Waitrose has pulled Phillip Schofield’s wine range from shelves following bad reviews that labelled it ‘undrinkable’.
The This Morning host launched the line back in 2020 after teaming up with importer When in Rome.
He insisted at the time that he would be part of the tasting team and claimed he didn’t think there was ‘anything I have been so passionate about’.
Either Schofield’s tastebuds need a rejig or something went terribly wrong once the wine had made its way to Waitrose shelves.
Stock of the wine had been available at the supermarket for two years, however, it has since been pulled from the website.
Waitrose told OK! magazine: "It's absolutely normal for us to review our selection from time to time and we haven't sold this wine for a while."
The beverage had initially been listed on sale for £24.90 (AU$44.60, US$28.50), which according to customers was £24.90 too much.
Pretty soon after its release, customers were jumping online to blast the alcoholic drink, according to The Drinks Business.
One review called it a ‘really awful product’ and that they were ‘surprised he has put his name to it’.
Another claimed the wine was ‘only fit for the bin’ and ‘no more palatable than fizzy Ribena’.
And the reviews didn’t get any better over its two-year stint at the supermarket.
One person rated the wine one star, saying: “There is nothing whatsoever you can do to make this drinkable. Chill it to freezing, add ice, consider a mixer – it's simply beyond saving. Avoid."
Another said: "Zero flavour just bitter and unpalatable. I was expecting big things from this for the price but very disappointed."
And a third added: “I made a return trip to store to return this wine as it was undrinkable."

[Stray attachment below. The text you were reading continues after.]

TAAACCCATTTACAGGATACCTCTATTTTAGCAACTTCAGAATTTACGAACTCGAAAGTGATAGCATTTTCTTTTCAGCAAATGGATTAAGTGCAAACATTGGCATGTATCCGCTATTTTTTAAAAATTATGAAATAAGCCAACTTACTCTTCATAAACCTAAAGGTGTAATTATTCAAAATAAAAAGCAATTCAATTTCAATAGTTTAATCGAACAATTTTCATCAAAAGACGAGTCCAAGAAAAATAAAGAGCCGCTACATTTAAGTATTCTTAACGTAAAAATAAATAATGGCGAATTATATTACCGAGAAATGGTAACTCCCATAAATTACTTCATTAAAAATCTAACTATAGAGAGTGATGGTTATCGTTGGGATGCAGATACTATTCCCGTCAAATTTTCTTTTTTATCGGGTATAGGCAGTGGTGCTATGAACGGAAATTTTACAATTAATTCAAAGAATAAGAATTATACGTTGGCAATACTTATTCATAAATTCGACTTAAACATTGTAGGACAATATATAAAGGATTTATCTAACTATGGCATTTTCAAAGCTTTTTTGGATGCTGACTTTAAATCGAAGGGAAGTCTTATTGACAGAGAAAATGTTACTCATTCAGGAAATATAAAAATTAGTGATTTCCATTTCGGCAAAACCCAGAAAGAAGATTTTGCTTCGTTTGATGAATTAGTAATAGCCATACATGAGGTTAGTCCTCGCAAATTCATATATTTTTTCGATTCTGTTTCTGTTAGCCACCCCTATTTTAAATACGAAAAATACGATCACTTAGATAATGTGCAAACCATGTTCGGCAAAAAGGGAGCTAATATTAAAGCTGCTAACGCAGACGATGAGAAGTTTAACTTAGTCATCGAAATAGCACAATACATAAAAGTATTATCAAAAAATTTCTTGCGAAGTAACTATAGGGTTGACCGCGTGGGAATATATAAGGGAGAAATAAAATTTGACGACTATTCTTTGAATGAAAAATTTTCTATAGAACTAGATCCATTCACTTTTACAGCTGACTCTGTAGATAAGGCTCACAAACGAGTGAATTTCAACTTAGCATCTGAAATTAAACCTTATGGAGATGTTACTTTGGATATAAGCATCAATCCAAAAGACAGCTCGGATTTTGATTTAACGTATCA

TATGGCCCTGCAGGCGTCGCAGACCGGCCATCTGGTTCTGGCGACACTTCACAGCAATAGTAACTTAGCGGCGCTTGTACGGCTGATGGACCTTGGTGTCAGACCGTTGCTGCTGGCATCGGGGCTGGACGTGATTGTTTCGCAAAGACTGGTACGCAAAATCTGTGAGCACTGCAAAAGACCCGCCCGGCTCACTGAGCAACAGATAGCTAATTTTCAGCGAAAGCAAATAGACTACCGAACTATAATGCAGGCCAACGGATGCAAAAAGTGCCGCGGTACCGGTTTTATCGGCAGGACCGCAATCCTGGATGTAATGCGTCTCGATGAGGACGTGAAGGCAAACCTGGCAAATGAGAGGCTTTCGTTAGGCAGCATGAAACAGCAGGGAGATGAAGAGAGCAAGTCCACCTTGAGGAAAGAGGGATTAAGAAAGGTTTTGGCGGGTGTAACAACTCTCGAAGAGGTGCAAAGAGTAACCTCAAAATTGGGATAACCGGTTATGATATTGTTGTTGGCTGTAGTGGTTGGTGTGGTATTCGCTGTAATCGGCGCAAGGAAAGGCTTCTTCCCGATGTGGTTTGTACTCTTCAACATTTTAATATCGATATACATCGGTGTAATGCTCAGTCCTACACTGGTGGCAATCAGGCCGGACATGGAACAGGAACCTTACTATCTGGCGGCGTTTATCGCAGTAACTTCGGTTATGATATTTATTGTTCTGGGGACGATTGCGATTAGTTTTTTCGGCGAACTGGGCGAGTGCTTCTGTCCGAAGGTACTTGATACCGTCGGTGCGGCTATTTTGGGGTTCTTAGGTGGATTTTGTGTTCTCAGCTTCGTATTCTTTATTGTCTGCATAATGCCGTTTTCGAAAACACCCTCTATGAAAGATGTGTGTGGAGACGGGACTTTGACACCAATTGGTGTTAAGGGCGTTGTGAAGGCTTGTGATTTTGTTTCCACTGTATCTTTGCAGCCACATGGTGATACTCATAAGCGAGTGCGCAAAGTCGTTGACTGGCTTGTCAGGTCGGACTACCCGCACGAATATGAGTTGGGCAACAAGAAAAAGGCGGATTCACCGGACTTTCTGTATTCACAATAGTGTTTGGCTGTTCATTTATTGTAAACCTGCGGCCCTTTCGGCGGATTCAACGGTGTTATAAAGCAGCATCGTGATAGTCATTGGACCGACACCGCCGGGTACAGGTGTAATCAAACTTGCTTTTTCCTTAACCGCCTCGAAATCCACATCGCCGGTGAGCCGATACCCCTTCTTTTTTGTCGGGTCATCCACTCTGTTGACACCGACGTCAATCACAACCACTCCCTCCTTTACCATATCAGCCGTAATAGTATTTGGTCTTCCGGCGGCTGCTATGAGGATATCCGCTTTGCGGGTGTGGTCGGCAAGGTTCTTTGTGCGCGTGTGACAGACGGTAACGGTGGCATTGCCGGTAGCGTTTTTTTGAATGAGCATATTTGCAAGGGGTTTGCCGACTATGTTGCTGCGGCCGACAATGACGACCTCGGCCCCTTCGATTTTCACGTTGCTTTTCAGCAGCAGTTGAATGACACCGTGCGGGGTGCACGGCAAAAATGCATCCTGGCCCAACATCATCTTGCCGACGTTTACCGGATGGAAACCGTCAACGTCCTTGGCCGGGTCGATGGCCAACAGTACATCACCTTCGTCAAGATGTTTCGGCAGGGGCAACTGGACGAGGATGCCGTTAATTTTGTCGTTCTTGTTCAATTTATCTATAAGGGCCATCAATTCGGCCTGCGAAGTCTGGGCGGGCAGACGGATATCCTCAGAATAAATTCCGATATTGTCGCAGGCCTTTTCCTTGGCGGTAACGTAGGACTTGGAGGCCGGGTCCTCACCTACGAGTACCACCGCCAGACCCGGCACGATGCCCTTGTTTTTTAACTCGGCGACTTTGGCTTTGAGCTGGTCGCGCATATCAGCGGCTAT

That one’s got to sting.
Mr Schofield is probably used to some harsh comments after he came under fire when he and This Morning co-host Holly Willoughby were accused of skipping the queue to pay their respects to the Queen.
It was a claim that both he and Holly denied, claiming they were simply reporting on the event as accredited broadcasters.
Holly told viewers: “Like hundreds of accredited broadcasters and journalists we were given official permission to access the hall.
"It was strictly for the purpose of reporting on the event for millions of people in the UK who haven’t been able to visit Westminster in person.
"The rules were that we would be quickly escorted around the edges to a platform at the back. In contrast, those paying respects walked along a carpeted area beside the coffin and were given time to pause.
"None of the broadcasters and journalists took anyone's places in the queue and no one filed past the Queen.
"We of course respected those rules however we realised that it may have looked like something else and therefore we totally understand the reaction. Please know that we would never jump a queue."
Featured Image Credit: WENN Rights Ltd / Alamy. @schofe/Instagram.